Everyone on the planet is born creative. Deep in our souls, there’s a desire to make something amazing and beautiful that tells the story of who we are and why we’re unique.
Wherever or whenever you grew up, chances are, at some point you were given a box of crayons. But, later, whether it was to refocus you on academic studies or to “grow up,” the crayons went away. What kind of trade-off is that?
At A Place Called Home, we think imagination and creativity are every bit as important as academic achievement, and we’re giving the crayons back!
Creativity is our only hope
Creativity is critical to the cognitive development of all children. Giving boys and girls space and tools to express themselves artistically builds self-awareness, communication skills, and confidence.
From imagination springs innovation, one of the keys to success in this fast-changing world. At APCH, whether painting, dancing, singing, or acting, our kids are developing their creative capacities to shine bright when they enter the working world as adults.
Space to create at A Place Called Home
Bernyce Talley, our Visual Arts and Digital Media Lead, grew up not that far from A Place Called Home. She knows about the challenges young people face in this neighborhood ... and she knows why creativity and the arts are so important in their lives.
Bernyce shares, “I’m a part of this community. I joined A Place Called Home at a time when a lot of arts programming was being eliminated from schools. Students weren't allowed to discover themselves anymore. At A Place Called Home, we open our doors to members that typically wouldn't have access to these creative activities at their schools. They need the arts — whether they want to be artists or engineers or scientists or lawyers or doctors, it's a good way for them find out who they're going to be. That's why I’m passionate about working here.”
The opportunity for young people to explore and express themselves through art is why the creative spaces are so critical at A Place Called Home. From the art studio to the dance studio, digital media classroom, recording studio, theater, and gallery, the artistic output is amazing!
“I appreciate their trust in me and allowing me to be a part of their lives, by sharing what happened in their day or how they did at school,” Bernyce says. “Just having those casual moments to sit and talk. It makes the day worthwhile. And, I reinforce to them that they’re good kids because I know too many people out there are telling them they’re bad … not great … not smart. But they are. And, they’re strong. I want them to know they’re seen ... because sometimes that makes all the difference.”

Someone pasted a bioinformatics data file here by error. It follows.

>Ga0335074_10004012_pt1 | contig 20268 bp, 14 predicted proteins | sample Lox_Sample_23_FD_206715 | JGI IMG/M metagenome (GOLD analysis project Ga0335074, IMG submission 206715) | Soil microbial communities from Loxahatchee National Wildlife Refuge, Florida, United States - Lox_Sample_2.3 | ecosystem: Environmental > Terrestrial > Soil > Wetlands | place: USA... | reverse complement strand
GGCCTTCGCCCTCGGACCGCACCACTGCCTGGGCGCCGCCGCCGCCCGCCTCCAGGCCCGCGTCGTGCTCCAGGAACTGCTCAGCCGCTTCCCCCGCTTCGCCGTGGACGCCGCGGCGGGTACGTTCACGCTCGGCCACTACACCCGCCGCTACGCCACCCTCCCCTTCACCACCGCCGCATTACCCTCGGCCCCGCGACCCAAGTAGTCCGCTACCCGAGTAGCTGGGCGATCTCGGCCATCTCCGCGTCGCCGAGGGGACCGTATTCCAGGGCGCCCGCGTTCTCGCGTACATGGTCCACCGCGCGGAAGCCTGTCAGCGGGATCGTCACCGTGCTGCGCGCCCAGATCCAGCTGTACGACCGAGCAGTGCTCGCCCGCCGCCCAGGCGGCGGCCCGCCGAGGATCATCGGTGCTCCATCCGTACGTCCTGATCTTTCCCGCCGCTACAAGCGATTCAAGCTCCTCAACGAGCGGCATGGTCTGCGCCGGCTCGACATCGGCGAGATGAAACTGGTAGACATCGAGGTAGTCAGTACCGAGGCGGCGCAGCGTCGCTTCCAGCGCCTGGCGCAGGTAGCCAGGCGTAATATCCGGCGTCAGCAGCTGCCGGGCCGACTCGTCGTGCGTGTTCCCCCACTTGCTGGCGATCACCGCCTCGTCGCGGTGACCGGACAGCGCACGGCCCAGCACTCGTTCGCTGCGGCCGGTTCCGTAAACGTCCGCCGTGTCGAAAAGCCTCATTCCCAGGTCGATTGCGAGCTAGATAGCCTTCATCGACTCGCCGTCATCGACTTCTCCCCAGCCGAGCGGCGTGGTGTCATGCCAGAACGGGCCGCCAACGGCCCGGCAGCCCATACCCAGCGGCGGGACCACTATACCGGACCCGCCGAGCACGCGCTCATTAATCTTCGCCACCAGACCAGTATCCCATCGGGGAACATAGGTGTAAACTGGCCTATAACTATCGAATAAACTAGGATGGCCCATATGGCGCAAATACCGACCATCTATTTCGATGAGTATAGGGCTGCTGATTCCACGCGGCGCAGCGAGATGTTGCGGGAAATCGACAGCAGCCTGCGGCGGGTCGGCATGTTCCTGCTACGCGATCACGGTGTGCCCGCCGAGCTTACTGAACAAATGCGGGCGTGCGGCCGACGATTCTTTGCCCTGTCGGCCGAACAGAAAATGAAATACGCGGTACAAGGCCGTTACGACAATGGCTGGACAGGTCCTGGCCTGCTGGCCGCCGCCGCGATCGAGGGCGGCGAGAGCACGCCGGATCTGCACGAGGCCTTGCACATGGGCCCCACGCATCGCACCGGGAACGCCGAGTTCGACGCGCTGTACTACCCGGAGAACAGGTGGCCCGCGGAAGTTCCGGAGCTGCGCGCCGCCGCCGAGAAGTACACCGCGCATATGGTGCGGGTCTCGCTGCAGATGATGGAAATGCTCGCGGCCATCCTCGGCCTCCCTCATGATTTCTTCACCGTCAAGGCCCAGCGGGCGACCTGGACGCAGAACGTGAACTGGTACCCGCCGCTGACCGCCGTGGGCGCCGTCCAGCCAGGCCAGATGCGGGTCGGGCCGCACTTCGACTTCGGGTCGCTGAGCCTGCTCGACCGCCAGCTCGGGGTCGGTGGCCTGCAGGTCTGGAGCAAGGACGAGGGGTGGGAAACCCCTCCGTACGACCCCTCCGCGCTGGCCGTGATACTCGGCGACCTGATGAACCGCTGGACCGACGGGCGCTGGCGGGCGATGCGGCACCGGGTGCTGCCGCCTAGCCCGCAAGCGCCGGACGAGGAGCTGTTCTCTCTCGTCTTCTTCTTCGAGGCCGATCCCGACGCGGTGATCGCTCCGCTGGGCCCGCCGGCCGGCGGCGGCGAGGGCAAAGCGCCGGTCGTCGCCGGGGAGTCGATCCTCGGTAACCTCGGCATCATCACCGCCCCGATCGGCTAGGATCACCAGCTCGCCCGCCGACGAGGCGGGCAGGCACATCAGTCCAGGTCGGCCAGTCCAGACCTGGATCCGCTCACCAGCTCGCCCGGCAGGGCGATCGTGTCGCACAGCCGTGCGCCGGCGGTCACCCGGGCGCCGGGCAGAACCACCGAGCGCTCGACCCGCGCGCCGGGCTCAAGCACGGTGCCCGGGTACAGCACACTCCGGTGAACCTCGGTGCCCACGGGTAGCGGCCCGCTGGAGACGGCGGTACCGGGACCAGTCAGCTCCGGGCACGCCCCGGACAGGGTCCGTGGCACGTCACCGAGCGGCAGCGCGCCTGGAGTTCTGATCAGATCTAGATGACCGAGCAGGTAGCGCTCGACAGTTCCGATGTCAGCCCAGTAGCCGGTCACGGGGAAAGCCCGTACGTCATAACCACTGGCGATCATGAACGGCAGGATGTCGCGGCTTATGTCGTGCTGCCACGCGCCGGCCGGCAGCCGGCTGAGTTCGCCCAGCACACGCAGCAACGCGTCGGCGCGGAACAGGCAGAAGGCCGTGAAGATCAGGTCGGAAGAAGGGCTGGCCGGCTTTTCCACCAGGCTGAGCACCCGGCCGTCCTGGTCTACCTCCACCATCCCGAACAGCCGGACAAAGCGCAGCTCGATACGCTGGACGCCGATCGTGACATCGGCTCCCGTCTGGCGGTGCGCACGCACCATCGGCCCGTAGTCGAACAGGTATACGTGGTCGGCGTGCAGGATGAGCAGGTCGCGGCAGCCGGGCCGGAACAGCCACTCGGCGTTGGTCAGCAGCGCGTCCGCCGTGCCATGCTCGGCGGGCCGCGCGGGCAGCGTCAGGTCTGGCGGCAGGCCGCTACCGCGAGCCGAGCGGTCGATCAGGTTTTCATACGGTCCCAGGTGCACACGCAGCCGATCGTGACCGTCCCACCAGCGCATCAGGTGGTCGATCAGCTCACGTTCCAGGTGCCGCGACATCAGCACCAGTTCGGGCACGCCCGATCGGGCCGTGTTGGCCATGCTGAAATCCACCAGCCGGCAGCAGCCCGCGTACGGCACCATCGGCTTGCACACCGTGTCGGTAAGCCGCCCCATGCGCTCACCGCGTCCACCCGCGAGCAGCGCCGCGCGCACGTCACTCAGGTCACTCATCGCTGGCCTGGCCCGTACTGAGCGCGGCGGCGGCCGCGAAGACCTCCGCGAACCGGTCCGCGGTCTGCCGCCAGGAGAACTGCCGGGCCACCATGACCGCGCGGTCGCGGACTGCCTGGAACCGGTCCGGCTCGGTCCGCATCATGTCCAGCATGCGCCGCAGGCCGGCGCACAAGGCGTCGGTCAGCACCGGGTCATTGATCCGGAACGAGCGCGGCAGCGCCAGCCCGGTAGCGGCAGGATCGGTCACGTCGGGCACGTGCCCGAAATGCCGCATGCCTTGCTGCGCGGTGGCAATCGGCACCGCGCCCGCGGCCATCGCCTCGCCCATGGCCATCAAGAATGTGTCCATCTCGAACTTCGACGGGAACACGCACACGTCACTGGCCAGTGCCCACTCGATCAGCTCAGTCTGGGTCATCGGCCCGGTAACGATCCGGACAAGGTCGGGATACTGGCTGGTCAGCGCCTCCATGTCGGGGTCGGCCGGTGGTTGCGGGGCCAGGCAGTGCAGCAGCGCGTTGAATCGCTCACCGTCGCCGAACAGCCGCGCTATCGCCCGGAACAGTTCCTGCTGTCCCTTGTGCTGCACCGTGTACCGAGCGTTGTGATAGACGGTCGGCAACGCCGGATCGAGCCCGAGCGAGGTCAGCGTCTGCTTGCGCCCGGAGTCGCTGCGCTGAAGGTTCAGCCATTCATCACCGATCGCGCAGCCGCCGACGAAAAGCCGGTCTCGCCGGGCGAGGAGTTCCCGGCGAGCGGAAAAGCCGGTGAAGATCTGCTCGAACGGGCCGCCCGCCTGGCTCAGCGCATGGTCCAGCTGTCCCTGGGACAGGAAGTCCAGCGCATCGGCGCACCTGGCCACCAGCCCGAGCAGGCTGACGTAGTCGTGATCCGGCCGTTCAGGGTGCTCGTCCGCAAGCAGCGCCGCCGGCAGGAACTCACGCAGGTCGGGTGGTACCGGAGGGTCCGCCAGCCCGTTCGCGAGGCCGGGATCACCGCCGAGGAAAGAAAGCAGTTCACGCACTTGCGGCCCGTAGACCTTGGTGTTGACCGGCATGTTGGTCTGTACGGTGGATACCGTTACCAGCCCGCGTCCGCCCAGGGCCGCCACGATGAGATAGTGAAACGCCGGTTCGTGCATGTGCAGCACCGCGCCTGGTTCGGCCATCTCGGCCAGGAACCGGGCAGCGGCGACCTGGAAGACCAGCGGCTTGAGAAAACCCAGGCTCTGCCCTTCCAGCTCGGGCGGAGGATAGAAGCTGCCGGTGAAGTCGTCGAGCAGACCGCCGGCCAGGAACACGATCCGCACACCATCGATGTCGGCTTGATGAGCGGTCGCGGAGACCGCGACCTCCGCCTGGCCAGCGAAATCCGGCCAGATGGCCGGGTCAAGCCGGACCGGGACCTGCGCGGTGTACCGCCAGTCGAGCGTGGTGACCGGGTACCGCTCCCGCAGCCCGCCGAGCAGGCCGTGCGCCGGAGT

Vilma is finding her true north through ... art
Five years ago, Vilma came to A Place Called Home with her twin sister, Emma. They were both sweet elementary schoolers, but quiet and unsure. They mostly kept to themselves, and even spoke their own secret language to each other.
It soon became clear that Vilma was really talented artistically. She excelled in her projects, but she never seemed satisfied with her creations. We just kept affirming her work. “It doesn’t have to be perfect,” we would say. “It just needs to reflect you.”
Vilma rarely misses an art class. She works tirelessly. And, last December she and Emma sold a collaborative work at our annual auction.
Now, as a freshman in high school, art is what’s helping Vilma navigate this whole new experience with confidence. She is already an accomplished artist, and there is so much more to come. A Place Called Home will be with her every step of her journey, all the way through high school and college. Whether she continues her artistic pursuits or decides to be a scientist or become governor of California, her abilities to imagine, to innovate, and to express herself with a strong creative voice will serve her well.
If you’d like to find out more about how A Place Called Home is giving kids their crayons back and the keys to their imaginations through our Arts and Creative Expression programs, please click here.